As more advertisers start to explore the benefits of connected TV and over-the-top (OTT) services, buyers and sellers are facing a slew of challenges. eMarketer’s Lauren Fisher spoke with Ryan Reed, director of innovation for TV and video at Lotame, about the major hurdles on both sides of the spectrum, including what’s holding up programmatic trading of connected TV and OTT inventory.
eMarketer: Buyers want to access connected TV and over-the-top inventory programmatically, but it’s still early. What are some of the main challenges marketers face today?
Ryan Reed: There are two big challenges today. One is technical, and the other is pure baggage from traditional TV tendencies.
In OTT especially, there are multiple platforms to deal with. In mobile, we have the duopoly of Android and Apple. In connected TV, you have to cater to Roku, Amazon, Apple, Xbox, PlayStation and smart TV manufacturers. There are a lot of different hardware platforms, and it creates a technical challenge. And there are probably 20 different hardware platforms that your OTT video goes to, which is a logistical challenge.
As the big content owners and media companies see their viewers move—whether it’s because of cord-cutting or supplementing with OTT—they’re trying to figure out how to connect to those OTT and connected TV platforms, taking the data that they spent years gathering and using.
But there’s also a business problem. Sales teams are only equipped to guarantee age and gender. The cross-platform measurement of that age and gender panel for OTT is so small that you have to churn through impressions to hit that number. If a sales team is only equipped to sell off of those guarantees, when they put their inventory out on OTT, they burn through impressions, and the viewer sees the same ad over and over. It’s a bad consumer experience, and a bad brand experience.
eMarketer: Are brand and performance advertisers gravitating equally toward connected TV and OTT?
Reed: It’s a pretty even split. Some brands are more likely to go on new platforms, and others just have more budget. Automotive, for example, has enough money to throw at new initiatives. Whereas liquor brands and CPGs [consumer packaged goods] might be the ones you don’t see on pure linear TV, but they’re coming into connected TV and OTT.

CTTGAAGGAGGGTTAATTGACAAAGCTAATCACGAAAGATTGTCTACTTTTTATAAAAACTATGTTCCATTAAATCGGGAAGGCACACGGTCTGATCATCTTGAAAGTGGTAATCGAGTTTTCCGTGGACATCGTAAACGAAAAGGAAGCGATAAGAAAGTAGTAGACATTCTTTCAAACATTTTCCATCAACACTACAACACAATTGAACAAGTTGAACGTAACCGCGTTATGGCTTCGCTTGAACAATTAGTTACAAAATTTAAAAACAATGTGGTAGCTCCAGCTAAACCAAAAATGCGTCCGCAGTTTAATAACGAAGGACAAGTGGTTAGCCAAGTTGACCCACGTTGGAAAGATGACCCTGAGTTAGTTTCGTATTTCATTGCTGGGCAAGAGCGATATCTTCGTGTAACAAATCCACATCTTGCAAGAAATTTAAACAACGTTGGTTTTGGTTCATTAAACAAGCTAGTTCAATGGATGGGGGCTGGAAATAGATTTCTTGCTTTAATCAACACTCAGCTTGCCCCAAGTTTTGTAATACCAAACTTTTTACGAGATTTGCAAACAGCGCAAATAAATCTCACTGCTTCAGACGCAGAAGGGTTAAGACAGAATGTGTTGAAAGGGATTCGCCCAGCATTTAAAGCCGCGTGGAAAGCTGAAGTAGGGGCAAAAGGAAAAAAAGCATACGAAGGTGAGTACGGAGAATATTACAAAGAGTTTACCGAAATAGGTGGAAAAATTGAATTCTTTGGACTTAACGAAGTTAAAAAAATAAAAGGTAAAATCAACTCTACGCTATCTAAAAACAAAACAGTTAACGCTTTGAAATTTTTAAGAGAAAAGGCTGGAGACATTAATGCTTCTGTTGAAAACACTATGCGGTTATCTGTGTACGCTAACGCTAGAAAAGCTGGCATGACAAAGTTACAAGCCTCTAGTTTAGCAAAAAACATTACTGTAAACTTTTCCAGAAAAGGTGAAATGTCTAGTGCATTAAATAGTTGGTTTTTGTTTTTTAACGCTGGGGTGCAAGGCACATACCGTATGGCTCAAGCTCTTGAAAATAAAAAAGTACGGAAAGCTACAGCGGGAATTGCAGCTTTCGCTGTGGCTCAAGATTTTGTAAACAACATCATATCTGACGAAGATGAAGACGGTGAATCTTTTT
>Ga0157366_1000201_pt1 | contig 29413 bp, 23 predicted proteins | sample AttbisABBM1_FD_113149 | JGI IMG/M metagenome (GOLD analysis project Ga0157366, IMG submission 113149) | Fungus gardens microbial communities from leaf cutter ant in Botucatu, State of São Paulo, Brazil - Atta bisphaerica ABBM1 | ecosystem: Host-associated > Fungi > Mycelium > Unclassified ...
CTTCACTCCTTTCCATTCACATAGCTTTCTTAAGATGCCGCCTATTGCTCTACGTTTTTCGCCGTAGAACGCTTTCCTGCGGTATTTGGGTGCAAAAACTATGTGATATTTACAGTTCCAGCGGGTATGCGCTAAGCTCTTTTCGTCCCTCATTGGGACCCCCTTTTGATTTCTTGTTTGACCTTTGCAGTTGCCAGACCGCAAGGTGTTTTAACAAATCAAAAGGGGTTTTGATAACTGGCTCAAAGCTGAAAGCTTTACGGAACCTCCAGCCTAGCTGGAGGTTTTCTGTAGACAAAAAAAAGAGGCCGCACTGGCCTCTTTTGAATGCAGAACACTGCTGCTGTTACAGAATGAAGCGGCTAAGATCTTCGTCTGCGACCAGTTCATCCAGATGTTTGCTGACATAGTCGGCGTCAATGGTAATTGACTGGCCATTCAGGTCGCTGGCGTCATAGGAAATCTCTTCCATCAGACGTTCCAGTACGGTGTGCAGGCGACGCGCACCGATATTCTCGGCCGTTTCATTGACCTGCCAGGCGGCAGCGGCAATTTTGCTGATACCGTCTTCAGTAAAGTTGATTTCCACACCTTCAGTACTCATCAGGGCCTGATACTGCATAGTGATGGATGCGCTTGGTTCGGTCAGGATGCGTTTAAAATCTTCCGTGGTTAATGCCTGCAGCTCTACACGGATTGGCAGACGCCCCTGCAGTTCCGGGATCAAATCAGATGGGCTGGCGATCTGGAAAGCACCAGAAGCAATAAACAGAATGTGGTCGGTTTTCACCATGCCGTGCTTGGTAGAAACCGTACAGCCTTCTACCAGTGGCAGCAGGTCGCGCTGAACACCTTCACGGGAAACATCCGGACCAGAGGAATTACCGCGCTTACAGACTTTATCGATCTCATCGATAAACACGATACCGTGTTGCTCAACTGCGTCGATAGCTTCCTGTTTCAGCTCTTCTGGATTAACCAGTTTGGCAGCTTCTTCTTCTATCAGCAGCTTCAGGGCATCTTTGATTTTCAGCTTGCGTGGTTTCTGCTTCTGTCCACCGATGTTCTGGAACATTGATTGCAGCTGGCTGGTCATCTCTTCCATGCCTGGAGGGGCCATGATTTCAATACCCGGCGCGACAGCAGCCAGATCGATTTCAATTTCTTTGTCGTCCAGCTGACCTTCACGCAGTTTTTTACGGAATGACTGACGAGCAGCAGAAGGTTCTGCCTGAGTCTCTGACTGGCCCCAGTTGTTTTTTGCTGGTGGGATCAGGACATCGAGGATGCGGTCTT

Some of these brands are willing to take a little more risk because they’re very elastic—meaning, it’s hard to turn your customers off—or they have a high-risk threshold. Overall, brands know that consumers are going to connected TV and OTT, so they have to be there.
eMarketer: Are these marketers getting access to that inventory programmatically, or is it still largely procured through direct-sold deals?
Reed: A lot of it is still being sold direct. It depends on the nature of the company. From what I’ve seen from the major media companies, especially the broadcast networks, they don’t want to change horses midstream, meaning they keep OTT all under the same audience guarantees they offer for their TV inventory as well.
But the buyers then have the same issue I mentioned with age and gender guarantees. Buyers are going back to networks after three months and saying, “This is very inefficient. I’m not able to fulfill all of these because it doesn’t work the same as traditional TV in terms of getting the overnights, the C3 ratings [which look at the live TV airing as well as the following three days of DVR viewing] and knowing how you did.”
eMarketer: But the shift to different audience targeting parameters or guarantees isn’t a simple fix either, is it?
Reed: No. There’s still a lot of confusion with targeting and audience capabilities. Just because OTT and connected TV inventory is delivered through the internet to a big screen or a mobile phone doesn’t necessarily mean it can be purchased the same way you programmatically purchase video through a DSP [demand-side platform]. And it doesn’t mean that your targeting options are direct, one-to-one targeting options that a digital marketer might use when they’re putting audience segments into a DSP.
Courtesy of eMarketer